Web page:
The parables of the kingdom throw light on the origin, development, the mixed character and consummation of the kingdom. They are short stories to illustrate the various features of the kingdom as a present reality. The parable of the sower is a prophecy of the gospel’s reception. Some will not even listen. Some will listen, but will soon lose interest and fall away. Some will hold on longer, but gradually lose interest. And some will persevere and bring forth fruit in varying degrees. The parables of the tares and the net are similar stories to show the mixed character of the kingdom. The parable of the tares gives us the territory of the kingdom and two kinds of subjects. The field (territory) is the world, the good seed are the children of the kingdom, and the tares are the children of the devil. The harvest is the end of the age when counterfeit subjects are gathered out of the kingdom and cast into their furnaces of fire. The parable of the net also shows that the territory of the kingdom has in it both good and bad which are to be separated in the end of the age. “He said therefore, A certain nobleman went into a far country to receive for himself a kingdom, and to return. And he called his ten servants, and delivered them ten pounds, and said unto them, Occupy till I come. But his citizens hated him, and sent a message after him, saying, We will not have this man to reign over us. And it came to pass, that when he was returned, having received the kingdom, then he commanded these servants to be called unto him, to whom he had given the money, that he might know how much every man had gained by trading. Then came the first, saying, Lord, thy pound hath gained ten pounds. And he said unto him, Well, thou good servant: because thou hast been faithful in a very little, have thou authority over ten cities. And the second came, saying, Lord, thy pound hath gained five pounds. And he said likewise to him, Be thou also over five cities. And another came, saying, Lord, behold, here is thy pound, which I have kept laid up in a napkin: For I feared thee, because thou art an austere man: thou takest up that thou layedst not down, and reapest that thou didst not sow. And he saith unto him, Out of thine own mouth will I judge thee, thou wicked servant. Thou knewest that I was an austere man, taking up that I laid not down, and reaping that I did not sow: Wherefore then gavest not thou my money into the bank, that at my coming I might have required mine own with usury? And he said unto them that stood by, Take from him the pound, and give it to him that hath ten pounds. (And they said unto him, Lord, he hath ten pounds.) For I say unto you, That unto every one which hath shall be given; and from him that hath not, even that he hath shall be taken away from him. But those mine enemies, which would not that I should reign over them, bring hither, and slay them before me,” (Luke 19:12­27). The parable of the pounds is similar to that of the tares in Matthew. A nobleman goes into a far country to receive a kingdom and return. The servants are professed subjects, and the citizens are rebellious subjects who say, “We will not have this man to reign over us.” When the king returns he deals not only with the professed servants, but also with those enemies who openly and boldly rejected his authority. The parables of the hid treasure and goodly pearl are a double illustration of the same thing: the priceless value of Christ to the human soul. The parables of the mustard seed and leaven are similar stories which illustrate the small beginning of the kingdom, its gradual and imperceptible growth and ultimately reaching vast proportions.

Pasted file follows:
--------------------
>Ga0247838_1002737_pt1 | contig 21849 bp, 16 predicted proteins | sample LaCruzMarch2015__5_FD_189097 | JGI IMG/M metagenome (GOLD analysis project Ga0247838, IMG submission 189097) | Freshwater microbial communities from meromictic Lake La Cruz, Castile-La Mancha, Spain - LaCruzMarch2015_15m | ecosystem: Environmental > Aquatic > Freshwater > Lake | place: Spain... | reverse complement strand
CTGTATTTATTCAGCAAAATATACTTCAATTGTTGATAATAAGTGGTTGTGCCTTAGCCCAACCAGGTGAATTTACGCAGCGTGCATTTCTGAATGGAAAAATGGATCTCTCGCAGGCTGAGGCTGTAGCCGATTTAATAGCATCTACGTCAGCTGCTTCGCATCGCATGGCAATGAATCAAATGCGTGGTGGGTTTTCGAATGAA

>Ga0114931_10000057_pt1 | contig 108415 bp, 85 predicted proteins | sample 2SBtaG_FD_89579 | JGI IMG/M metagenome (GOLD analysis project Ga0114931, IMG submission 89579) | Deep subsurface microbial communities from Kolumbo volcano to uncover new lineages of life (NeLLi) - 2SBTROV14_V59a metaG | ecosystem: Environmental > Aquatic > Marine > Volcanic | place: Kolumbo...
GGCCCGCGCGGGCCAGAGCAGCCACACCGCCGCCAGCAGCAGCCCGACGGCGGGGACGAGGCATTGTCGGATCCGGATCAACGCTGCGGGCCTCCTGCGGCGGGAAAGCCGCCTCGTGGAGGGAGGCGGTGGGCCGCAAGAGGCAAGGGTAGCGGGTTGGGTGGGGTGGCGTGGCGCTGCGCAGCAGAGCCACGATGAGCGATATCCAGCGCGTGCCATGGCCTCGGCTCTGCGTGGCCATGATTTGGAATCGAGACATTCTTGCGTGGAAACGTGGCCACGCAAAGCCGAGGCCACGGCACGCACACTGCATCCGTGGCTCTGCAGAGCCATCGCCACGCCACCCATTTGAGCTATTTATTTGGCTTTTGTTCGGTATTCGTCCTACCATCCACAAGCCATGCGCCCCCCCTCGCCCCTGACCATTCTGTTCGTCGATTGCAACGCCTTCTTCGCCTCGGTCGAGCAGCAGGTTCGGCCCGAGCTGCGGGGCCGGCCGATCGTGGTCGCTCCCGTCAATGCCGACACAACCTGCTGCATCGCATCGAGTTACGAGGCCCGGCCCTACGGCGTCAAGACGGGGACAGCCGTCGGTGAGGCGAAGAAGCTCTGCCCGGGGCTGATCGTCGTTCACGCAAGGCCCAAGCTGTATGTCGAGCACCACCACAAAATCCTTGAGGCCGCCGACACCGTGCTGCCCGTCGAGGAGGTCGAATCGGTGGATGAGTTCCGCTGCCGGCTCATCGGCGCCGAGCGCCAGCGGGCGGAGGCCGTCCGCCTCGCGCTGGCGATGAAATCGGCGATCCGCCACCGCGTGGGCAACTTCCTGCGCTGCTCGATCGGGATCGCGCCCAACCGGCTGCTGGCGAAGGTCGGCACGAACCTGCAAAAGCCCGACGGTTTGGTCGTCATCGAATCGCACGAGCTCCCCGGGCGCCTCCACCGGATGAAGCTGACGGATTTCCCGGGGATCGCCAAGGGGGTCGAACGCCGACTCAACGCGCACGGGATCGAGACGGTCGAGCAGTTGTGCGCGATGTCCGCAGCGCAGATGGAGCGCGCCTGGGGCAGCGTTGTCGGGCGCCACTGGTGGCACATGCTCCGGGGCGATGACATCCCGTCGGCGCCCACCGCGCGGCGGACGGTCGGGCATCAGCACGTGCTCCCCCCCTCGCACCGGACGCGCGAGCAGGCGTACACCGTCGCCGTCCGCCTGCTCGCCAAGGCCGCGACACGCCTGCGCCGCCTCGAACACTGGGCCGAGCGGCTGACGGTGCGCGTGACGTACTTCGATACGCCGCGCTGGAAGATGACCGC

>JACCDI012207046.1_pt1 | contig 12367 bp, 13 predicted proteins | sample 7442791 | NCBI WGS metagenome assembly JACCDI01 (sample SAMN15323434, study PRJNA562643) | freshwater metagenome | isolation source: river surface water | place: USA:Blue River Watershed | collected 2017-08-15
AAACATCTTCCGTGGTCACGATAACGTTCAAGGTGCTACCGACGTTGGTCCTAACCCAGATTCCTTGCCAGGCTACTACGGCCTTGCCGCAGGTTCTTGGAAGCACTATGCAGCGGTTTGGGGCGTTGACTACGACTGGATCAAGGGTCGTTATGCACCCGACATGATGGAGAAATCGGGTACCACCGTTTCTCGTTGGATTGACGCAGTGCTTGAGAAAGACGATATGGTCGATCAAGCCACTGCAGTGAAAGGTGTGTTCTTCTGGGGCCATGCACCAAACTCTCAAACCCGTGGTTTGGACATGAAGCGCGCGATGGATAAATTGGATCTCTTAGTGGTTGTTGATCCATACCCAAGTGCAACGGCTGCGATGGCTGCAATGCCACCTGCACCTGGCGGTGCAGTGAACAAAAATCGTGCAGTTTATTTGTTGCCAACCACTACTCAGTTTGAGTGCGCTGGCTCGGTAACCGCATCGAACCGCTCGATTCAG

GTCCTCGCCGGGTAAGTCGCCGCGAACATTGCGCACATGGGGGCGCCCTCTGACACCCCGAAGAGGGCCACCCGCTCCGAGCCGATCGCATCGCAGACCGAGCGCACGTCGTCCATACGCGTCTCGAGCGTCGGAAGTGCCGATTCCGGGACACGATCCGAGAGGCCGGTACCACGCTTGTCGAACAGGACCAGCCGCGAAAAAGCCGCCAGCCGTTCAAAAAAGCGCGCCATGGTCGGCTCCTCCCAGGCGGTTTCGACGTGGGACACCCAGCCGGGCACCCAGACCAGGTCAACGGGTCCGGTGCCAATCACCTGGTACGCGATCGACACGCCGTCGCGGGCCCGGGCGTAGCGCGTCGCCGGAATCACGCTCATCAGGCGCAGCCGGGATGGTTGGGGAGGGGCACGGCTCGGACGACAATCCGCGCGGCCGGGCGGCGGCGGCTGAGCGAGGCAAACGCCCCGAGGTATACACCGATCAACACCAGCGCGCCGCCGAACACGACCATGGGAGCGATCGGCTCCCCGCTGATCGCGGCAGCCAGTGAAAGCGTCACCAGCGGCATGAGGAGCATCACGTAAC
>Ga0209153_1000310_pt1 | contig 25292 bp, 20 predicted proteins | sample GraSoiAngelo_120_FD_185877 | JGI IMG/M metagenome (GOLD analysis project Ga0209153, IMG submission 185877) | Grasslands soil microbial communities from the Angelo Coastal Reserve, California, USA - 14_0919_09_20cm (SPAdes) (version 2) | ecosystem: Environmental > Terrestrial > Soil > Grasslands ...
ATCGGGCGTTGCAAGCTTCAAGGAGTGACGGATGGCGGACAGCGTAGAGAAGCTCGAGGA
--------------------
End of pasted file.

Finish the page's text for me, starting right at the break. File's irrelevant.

The subjects of the kingdom are those born from above. Since the kingdom is spiritual the subjects must be spiritual. The beatitudes give us the characteristics of those who are partakers of the blessings of the kingdom. In the beatitudes we have what might be called spiritual photography—word pictures of a subject of the kingdom taken from different angles—snapshots of the Christian or pictures taken without posing. The saved person can find himself revealed in the beatitudes.

1. He is poor in spirit, the very opposite of a proud and boastful spirit. The Christian is not self righteous, but is conscious of his lack of personal worthiness—he feels unworthy of the least of God’s mercies— he realizes that he is poor and needy, and not sufficient of himself for any good thing.